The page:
Lost Loss in American Elegiac Poetry: Tracing Inaccessible Grief from Stevens to Post-9/11 examines contemporary literary expressions of losses that are “lost” on us, inquiring what it means to “lose” loss and what happens when dispossessory experiences go unacknowledged or become inaccessible. Toshiaki Komura analyzes a range of elegiac poetry that does not neatly align with conventional assumptions about the genre, including Wallace Stevens’s “The Owl in the Sarcophagus,” Sylvia Plath’s last poems, Elizabeth Bishop’s Geography III, Sharon Olds’s The Dead and the Living, Louise Glück’s Averno, and poems written after 9/11. What these poems reveal at the intersection of personal and communal mourning are the mechanism of cognitive myth-making involved in denied grief and its social and ethical implications. Engaging with an assortment of philosophical, psychoanalytic, and psychological theories, Lost Loss in American Elegiac Poetry elucidates how poetry gives shape to the vague despondency of unrecognized loss and what kind of phantomic effects these equivocal grieving experiences may create.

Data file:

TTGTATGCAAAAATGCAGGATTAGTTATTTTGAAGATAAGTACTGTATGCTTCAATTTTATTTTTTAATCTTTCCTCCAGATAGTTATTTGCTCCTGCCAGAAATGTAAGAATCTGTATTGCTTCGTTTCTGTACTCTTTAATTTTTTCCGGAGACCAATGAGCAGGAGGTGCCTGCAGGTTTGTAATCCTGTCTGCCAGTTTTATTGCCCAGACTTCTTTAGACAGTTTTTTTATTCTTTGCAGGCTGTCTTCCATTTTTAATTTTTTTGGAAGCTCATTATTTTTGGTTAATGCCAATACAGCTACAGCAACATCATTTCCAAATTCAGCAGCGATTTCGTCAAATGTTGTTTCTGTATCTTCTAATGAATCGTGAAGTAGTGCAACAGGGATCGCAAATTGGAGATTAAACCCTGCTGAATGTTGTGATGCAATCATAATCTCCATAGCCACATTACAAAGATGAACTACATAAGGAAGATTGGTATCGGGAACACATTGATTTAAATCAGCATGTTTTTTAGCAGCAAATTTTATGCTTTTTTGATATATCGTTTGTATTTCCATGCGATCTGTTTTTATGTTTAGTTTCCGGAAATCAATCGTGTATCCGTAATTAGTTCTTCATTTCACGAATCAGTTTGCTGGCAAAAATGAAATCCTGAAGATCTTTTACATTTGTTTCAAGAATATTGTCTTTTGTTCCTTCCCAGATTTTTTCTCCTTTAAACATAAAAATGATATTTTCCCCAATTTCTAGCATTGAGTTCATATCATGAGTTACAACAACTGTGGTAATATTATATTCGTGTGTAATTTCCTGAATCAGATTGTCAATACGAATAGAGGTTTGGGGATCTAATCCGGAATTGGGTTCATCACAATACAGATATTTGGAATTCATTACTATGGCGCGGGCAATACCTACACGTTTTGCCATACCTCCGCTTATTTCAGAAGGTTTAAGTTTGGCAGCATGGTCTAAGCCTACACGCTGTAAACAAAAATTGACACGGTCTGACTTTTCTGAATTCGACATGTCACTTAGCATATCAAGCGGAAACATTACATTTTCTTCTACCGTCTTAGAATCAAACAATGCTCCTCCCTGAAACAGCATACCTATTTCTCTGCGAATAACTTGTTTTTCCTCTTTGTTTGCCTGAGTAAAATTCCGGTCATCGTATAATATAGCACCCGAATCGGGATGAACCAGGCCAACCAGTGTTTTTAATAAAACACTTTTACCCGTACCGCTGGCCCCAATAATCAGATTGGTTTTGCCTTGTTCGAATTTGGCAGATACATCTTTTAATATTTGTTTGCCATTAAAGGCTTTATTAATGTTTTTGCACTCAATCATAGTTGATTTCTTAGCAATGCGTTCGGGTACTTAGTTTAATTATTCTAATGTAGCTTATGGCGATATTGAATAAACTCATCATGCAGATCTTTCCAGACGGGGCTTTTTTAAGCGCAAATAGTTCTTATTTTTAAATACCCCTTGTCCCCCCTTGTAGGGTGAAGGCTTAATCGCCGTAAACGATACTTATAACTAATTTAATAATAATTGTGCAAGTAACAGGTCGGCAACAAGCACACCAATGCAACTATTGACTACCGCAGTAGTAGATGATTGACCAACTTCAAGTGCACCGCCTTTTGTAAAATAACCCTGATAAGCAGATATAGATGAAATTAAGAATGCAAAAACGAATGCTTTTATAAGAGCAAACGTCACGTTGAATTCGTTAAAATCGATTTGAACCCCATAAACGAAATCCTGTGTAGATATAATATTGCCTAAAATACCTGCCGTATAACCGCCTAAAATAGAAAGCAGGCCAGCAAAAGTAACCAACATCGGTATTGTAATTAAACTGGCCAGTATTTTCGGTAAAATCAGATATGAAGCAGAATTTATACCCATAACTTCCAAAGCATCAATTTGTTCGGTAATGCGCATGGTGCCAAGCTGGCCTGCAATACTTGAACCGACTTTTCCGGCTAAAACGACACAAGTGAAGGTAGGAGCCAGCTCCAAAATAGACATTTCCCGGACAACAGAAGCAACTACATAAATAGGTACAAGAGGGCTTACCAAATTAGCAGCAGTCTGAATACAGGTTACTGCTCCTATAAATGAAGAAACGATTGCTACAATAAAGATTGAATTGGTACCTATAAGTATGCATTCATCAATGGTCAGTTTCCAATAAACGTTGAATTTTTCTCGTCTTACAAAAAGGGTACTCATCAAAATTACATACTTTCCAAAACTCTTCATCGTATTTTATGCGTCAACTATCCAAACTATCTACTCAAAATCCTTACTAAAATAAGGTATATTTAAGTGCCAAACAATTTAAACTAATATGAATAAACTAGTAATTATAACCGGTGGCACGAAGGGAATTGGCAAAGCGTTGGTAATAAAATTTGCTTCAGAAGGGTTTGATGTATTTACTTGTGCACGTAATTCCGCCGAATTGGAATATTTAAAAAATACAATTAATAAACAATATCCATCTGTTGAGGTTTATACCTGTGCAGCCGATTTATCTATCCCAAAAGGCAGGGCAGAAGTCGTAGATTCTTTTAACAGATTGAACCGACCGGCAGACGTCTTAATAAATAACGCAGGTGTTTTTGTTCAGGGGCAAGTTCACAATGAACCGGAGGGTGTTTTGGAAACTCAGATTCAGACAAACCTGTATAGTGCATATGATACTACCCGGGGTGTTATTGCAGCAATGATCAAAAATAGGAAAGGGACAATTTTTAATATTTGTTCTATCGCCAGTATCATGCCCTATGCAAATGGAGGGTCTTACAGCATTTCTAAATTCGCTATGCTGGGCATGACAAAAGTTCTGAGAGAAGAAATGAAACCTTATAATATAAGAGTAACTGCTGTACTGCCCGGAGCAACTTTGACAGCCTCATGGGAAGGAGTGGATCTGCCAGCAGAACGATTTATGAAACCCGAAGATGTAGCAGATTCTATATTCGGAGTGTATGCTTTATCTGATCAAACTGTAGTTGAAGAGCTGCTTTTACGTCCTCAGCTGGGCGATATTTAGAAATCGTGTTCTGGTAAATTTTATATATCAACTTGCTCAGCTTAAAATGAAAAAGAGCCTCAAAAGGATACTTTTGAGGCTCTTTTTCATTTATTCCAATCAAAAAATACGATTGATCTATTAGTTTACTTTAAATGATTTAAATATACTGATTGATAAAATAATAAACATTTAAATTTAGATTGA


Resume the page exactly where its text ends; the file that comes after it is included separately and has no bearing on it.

Toshiaki Komura is associate professor of English at Kobe College.
Chapter 1: Wallace Stevens’s Elegiac Mode: Creating Fictions of Loss
Chapter 2: Sylvia Plath’s Poems of 1963: Dysthymia and Subterranean Loss
Chapter 3: Elizabeth Bishop’s Geography III: Unlosing Lost Loss
Chapter 4: Sharon Olds’s The Dead and the Living: Distant Loss and Ethical Empathy
Chapter 5: Post 9-11 Elegiac Poetry: the Unsaid
Conclusion & Afterword: Lost Loss beyond American Elegiac Poetry
About the Author
In this remarkable book, Toshiaki Komura has discovered a poetic genre hiding, like Poe’s purloined letter, in plain sight. “Lost loss” is a perfect way of naming that elusive sense of loss at the equivocal core of some of the most compelling American poems, from Wallace Stevens to the poetic “first responders” of 9/11. We may have thought we knew what poetic elegies were all about. Komura makes us think again.